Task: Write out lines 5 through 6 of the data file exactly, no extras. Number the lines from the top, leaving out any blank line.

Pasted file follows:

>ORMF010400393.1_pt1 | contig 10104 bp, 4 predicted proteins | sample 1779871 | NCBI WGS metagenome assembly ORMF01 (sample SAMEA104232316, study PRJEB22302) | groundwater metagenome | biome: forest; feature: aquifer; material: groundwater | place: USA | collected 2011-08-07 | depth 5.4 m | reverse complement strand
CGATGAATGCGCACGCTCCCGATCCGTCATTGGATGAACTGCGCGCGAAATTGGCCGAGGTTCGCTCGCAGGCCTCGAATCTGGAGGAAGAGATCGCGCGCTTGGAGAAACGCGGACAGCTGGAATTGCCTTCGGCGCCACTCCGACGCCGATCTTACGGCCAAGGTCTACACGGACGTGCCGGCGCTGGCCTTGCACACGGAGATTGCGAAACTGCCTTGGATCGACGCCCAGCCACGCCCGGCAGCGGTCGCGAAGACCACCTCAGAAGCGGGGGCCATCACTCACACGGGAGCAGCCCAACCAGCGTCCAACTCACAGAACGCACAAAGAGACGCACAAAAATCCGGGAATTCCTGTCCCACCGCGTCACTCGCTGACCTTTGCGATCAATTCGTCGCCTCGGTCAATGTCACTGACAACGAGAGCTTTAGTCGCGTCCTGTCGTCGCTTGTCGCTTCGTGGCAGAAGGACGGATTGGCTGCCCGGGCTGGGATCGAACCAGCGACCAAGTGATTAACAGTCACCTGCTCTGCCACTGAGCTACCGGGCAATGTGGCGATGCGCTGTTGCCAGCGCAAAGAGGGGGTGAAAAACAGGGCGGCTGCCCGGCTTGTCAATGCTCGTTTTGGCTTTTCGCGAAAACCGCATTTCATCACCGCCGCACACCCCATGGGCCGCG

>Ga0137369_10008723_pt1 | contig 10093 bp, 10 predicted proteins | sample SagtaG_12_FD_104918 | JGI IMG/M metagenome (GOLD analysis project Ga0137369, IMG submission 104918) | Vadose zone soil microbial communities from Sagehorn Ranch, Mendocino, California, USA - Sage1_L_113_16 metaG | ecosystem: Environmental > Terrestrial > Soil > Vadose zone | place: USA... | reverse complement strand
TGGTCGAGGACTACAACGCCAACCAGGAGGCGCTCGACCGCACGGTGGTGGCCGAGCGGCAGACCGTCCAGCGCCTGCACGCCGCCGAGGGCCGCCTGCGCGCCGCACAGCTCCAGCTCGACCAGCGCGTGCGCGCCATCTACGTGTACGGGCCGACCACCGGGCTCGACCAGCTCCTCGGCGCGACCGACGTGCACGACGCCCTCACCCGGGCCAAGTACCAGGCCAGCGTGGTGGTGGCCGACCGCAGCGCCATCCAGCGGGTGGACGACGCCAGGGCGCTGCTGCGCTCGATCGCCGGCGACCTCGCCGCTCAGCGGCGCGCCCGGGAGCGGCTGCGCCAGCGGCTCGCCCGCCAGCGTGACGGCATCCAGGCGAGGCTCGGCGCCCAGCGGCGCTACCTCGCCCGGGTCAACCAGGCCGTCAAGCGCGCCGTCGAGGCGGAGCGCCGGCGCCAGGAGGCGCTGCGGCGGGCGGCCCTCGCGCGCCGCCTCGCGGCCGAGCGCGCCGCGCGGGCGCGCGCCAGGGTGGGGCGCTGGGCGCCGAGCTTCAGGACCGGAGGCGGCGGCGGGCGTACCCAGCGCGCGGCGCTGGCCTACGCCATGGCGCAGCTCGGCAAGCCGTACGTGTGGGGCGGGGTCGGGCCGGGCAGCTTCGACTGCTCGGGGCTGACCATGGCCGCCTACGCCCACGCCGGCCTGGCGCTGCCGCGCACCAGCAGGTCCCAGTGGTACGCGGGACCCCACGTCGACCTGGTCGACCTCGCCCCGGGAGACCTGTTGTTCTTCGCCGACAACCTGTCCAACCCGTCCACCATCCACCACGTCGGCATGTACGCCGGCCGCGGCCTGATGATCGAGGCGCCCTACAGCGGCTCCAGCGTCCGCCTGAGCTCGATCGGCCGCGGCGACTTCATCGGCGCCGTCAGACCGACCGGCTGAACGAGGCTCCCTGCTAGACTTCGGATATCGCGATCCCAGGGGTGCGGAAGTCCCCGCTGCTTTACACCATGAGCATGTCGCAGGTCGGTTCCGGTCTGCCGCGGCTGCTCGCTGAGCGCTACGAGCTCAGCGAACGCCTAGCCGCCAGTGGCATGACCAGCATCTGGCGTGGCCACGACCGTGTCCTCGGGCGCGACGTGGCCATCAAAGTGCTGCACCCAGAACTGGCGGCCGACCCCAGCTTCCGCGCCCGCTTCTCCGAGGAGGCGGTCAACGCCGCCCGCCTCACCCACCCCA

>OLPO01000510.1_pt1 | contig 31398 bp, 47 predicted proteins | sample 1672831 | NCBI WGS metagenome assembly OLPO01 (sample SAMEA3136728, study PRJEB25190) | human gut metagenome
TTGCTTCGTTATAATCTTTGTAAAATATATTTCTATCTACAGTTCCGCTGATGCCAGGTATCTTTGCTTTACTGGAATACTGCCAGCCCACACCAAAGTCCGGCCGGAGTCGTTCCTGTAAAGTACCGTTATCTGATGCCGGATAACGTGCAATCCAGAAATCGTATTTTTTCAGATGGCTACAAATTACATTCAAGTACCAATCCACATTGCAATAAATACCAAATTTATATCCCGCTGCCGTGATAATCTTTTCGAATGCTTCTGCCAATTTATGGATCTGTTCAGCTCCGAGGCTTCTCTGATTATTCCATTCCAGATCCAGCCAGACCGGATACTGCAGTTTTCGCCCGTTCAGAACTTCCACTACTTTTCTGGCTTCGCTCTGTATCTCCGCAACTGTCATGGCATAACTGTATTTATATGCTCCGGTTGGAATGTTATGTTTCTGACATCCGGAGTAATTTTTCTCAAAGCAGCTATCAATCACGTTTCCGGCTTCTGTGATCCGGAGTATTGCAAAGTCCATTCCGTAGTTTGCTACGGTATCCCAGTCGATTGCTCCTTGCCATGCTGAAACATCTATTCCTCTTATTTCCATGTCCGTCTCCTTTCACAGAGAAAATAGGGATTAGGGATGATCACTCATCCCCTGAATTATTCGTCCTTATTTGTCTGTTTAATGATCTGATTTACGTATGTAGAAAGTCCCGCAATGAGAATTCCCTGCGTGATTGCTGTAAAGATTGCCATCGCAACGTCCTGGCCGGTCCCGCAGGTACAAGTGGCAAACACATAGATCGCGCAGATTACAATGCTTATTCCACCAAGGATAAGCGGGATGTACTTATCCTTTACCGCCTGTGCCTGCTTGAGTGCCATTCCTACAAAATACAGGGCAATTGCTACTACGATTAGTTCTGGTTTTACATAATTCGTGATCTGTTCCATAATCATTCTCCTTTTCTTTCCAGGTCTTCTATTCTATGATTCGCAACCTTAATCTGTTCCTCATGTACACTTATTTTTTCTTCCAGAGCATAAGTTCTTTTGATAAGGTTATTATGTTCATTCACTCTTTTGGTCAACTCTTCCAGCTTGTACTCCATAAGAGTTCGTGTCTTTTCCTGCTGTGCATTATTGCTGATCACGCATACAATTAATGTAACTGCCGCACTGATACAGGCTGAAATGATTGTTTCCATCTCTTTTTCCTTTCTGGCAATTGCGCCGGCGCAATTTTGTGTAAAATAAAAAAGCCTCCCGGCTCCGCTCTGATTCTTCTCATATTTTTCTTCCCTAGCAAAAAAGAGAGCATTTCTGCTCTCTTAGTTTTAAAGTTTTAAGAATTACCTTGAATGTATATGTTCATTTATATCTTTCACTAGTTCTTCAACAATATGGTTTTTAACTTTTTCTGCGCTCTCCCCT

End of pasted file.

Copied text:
>OLPO01000510.1_pt1 | contig 31398 bp, 47 predicted proteins | sample 1672831 | NCBI WGS metagenome assembly OLPO01 (sample SAMEA3136728, study PRJEB25190) | human gut metagenome
TTGCTTCGTTATAATCTTTGTAAAATATATTTCTATCTACAGTTCCGCTGATGCCAGGTATCTTTGCTTTACTGGAATACTGCCAGCCCACACCAAAGTCCGGCCGGAGTCGTTCCTGTAAAGTACCGTTATCTGATGCCGGATAACGTGCAATCCAGAAATCGTATTTTTTCAGATGGCTACAAATTACATTCAAGTACCAATCCACATTGCAATAAATACCAAATTTATATCCCGCTGCCGTGATAATCTTTTCGAATGCTTCTGCCAATTTATGGATCTGTTCAGCTCCGAGGCTTCTCTGATTATTCCATTCCAGATCCAGCCAGACCGGATACTGCAGTTTTCGCCCGTTCAGAACTTCCACTACTTTTCTGGCTTCGCTCTGTATCTCCGCAACTGTCATGGCATAACTGTATTTATATGCTCCGGTTGGAATGTTATGTTTCTGACATCCGGAGTAATTTTTCTCAAAGCAGCTATCAATCACGTTTCCGGCTTCTGTGATCCGGAGTATTGCAAAGTCCATTCCGTAGTTTGCTACGGTATCCCAGTCGATTGCTCCTTGCCATGCTGAAACATCTATTCCTCTTATTTCCATGTCCGTCTCCTTTCACAGAGAAAATAGGGATTAGGGATGATCACTCATCCCCTGAATTATTCGTCCTTATTTGTCTGTTTAATGATCTGATTTACGTATGTAGAAAGTCCCGCAATGAGAATTCCCTGCGTGATTGCTGTAAAGATTGCCATCGCAACGTCCTGGCCGGTCCCGCAGGTACAAGTGGCAAACACATAGATCGCGCAGATTACAATGCTTATTCCACCAAGGATAAGCGGGATGTACTTATCCTTTACCGCCTGTGCCTGCTTGAGTGCCATTCCTACAAAATACAGGGCAATTGCTACTACGATTAGTTCTGGTTTTACATAATTCGTGATCTGTTCCATAATCATTCTCCTTTTCTTTCCAGGTCTTCTATTCTATGATTCGCAACCTTAATCTGTTCCTCATGTACACTTATTTTTTCTTCCAGAGCATAAGTTCTTTTGATAAGGTTATTATGTTCATTCACTCTTTTGGTCAACTCTTCCAGCTTGTACTCCATAAGAGTTCGTGTCTTTTCCTGCTGTGCATTATTGCTGATCACGCATACAATTAATGTAACTGCCGCACTGATACAGGCTGAAATGATTGTTTCCATCTCTTTTTCCTTTCTGGCAATTGCGCCGGCGCAATTTTGTGTAAAATAAAAAAGCCTCCCGGCTCCGCTCTGATTCTTCTCATATTTTTCTTCCCTAGCAAAAAAGAGAGCATTTCTGCTCTCTTAGTTTTAAAGTTTTAAGAATTACCTTGAATGTATATGTTCATTTATATCTTTCACTAGTTCTTCAACAATATGGTTTTTAACTTTTTCTGCGCTCTCCCCT